Category: Uncategorized

https://www.forbes.com/sites/stuartanderson/2019/10/21/usciss-cuccinelli-boasts-of-increasing-immigration-bureaucracy/#37a7c2c1beae

TPS Employee Handbook

https://www.uscis.gov/i-9-central/42-automatic-extensions-employment-authorization-documents-eads-certain-circumstances

Case Study: H-1B RFEs for Level 1 Wages Successfully Overturned
In the past few years of H-1B cap-subject seasons, a USCIS approval trend has emerged that calls occupations set at level one wages into question.  Instead of approval, these cases receive RFEs.

The reason is because adjudicators assume that just because a job is set at level one wages it’s an entry-level position.  Entry level positions in some career tracks do not require a minimum of a US bachelor’s degree or higher for entry into the position.  USCIS claims that because the job does not require a minimum of a US bachelor’s degree or higher or its equivalent, it does not meet the H-1B definition for specialty occupation, which an H-1B beneficiary must hold in order to qualify for this visa. 

However, many of these instances actually DO require a minimum of this advanced degree in MOST CASES but not all.  The job that has taken the hardest hit is computer programmers making level one wages, but this is not the only position that has been called into question.

Last year, we worked with clients who received RFEs for level one wages, which often arrived as a double RFE paired with the specialty occupation issue.  USCIS claimed they were either A) not making the prevailing wage for the job, as per H-1B requirements, or B) the job was not specialized.

We were able to get these RFEs answered with a 90% success rate.  The beneficiary and sponsor must provide as much information as possible about the job and its duties, as well as the company’s past hiring practices and industry standards for what is required for entry into the position, and an analysis of the factors that went into setting the wage level.  Oftentimes, new hires fresh out of college will require a high level of training and supervision, which effects their pay grade.  Since one of the goals of the H-1B program is to attract bright foreign students to US schools with the option of staying to work after graduation, this is the situation of many H-1B candidates. 

Then, an expert in the field writes an opinion letter that analyzes the information provided and lends an opinion based on their extensive field experience that covers the wage level and the specialty occupation.  Expert opinion letters written by professors with minimal field experience have been rejected by USCIS.  The RIGHT expert must have a great deal of experience WORKING IN THE FIELD of the H-1B job, beyond simply instructing in the subject.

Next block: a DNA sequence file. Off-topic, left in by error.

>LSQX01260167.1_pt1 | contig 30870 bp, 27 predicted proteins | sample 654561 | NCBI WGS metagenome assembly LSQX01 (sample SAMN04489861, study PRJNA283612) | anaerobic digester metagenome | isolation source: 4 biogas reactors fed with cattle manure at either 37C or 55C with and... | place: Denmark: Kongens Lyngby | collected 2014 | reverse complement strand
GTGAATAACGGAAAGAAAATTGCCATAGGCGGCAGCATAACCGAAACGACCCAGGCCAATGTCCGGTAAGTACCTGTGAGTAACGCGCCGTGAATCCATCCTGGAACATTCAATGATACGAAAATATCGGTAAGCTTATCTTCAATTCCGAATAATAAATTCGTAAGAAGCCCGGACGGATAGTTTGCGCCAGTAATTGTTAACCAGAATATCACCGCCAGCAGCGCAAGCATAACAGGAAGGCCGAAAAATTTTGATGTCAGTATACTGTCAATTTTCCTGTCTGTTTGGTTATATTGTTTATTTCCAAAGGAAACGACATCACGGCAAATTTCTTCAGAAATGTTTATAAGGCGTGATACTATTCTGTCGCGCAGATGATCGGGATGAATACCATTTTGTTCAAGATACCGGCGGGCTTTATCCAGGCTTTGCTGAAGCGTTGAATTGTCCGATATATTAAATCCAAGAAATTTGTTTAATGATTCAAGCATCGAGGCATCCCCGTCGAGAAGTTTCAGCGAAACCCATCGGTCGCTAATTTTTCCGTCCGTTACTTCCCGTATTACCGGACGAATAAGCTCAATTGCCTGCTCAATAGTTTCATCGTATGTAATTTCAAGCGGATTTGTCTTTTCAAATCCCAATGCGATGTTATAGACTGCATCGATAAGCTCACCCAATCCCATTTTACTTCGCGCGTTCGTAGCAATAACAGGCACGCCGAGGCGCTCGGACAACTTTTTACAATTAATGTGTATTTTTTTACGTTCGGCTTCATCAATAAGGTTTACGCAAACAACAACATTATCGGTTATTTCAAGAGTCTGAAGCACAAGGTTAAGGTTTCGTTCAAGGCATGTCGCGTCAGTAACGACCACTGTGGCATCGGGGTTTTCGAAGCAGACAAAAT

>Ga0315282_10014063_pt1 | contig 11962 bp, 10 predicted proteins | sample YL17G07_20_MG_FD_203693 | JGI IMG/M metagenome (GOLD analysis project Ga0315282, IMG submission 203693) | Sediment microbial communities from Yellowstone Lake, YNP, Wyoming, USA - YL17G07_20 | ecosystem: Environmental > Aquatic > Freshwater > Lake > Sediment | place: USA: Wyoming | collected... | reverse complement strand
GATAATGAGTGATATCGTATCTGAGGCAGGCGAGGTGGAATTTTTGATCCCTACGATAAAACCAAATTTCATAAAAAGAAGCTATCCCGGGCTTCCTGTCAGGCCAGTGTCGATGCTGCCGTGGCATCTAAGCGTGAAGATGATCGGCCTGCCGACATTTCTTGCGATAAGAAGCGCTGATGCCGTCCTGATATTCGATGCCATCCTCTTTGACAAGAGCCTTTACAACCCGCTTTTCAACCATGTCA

EOIR Final Rule on Administrative Review Procedures

https://www.aila.org/infonet/eoir-84-fr-31463-7-2-19

Challenge Essay JAR

White House immigration plan may call for commission on future visas

Washington

The White House is nearing completion of a proposal to revamp the legal immigration system that could include the creation of an independent blue ribbon commission that would help decide how many future visas will be allocated and what kind of workers should receive them, according to two sources familiar with the talks.

The draft proposal, which follows several West Wing meetings hosted by senior advisor Jared Kushner with dozens of interest groups important to the Republican Party, could be presented to President Donald Trump as early as this week after being approved by key Cabinet leaders and department heads.

“The proposal is definitely moving forward,” said a person familiar with the plans. “It has been approved by a lot of people who need to sign off on it within the administration, such as agency heads. Staffers are planning to make a big push for reforms. They want this to be a proposal that people within the administration and the Republican Party can be unified on.”

Giving the information to the president marks Phase Three of a process kick-started by Trump’s son-in-law last year to see if there was enough consensus among Republican stakeholders to overhaul the legal immigration system.

While Kushner led many of the early meetings, he’s been working closely with other top officials on the effort, including Vice President Mike Pence, Homeland Security Secretary Kirstjen Nielsen, acting Chief of Staff Mick Mulvaney and senior adviser Stephen Miller, White House officials have said.

The proposal also looks to potentially increase caps on employment-based visas, raising the number of temporary guest worker visas while ensuring immigrants in the United States on temporary visas don’t automatically get permanent ones.